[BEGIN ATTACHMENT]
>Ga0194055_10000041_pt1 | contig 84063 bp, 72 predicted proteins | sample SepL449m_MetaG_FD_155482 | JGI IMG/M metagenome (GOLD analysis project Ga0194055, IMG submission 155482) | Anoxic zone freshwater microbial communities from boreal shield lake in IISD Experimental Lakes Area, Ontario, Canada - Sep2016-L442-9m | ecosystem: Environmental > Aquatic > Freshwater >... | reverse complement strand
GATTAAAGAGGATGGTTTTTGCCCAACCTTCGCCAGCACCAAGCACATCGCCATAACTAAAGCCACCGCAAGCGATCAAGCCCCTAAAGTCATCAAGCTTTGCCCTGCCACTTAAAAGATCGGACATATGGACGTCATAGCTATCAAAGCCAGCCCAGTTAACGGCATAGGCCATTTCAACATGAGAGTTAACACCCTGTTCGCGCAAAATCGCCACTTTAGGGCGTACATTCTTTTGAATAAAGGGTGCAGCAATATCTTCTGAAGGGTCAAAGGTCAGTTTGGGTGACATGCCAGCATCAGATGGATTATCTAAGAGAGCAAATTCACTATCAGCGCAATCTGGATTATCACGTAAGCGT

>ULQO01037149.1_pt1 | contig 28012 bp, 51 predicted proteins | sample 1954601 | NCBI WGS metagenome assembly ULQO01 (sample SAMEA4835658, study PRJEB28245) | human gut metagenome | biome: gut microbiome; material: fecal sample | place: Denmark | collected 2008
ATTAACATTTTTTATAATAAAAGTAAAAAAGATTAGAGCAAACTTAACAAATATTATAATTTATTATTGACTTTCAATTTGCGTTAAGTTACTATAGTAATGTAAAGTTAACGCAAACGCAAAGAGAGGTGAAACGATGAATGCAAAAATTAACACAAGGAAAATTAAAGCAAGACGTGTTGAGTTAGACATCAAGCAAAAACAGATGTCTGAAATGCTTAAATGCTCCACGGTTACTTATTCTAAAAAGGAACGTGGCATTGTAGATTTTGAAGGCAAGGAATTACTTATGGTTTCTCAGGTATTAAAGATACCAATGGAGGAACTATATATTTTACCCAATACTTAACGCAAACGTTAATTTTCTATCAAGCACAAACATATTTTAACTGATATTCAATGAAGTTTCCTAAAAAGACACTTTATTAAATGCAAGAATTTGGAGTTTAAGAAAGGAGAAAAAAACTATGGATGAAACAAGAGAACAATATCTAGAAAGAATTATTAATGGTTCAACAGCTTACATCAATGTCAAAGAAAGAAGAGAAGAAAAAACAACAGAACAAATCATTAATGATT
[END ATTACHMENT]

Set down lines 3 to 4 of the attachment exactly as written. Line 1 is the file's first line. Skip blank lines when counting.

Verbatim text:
>ULQO01037149.1_pt1 | contig 28012 bp, 51 predicted proteins | sample 1954601 | NCBI WGS metagenome assembly ULQO01 (sample SAMEA4835658, study PRJEB28245) | human gut metagenome | biome: gut microbiome; material: fecal sample | place: Denmark | collected 2008
ATTAACATTTTTTATAATAAAAGTAAAAAAGATTAGAGCAAACTTAACAAATATTATAATTTATTATTGACTTTCAATTTGCGTTAAGTTACTATAGTAATGTAAAGTTAACGCAAACGCAAAGAGAGGTGAAACGATGAATGCAAAAATTAACACAAGGAAAATTAAAGCAAGACGTGTTGAGTTAGACATCAAGCAAAAACAGATGTCTGAAATGCTTAAATGCTCCACGGTTACTTATTCTAAAAAGGAACGTGGCATTGTAGATTTTGAAGGCAAGGAATTACTTATGGTTTCTCAGGTATTAAAGATACCAATGGAGGAACTATATATTTTACCCAATACTTAACGCAAACGTTAATTTTCTATCAAGCACAAACATATTTTAACTGATATTCAATGAAGTTTCCTAAAAAGACACTTTATTAAATGCAAGAATTTGGAGTTTAAGAAAGGAGAAAAAAACTATGGATGAAACAAGAGAACAATATCTAGAAAGAATTATTAATGGTTCAACAGCTTACATCAATGTCAAAGAAAGAAGAGAAGAAAAAACAACAGAACAAATCATTAATGATT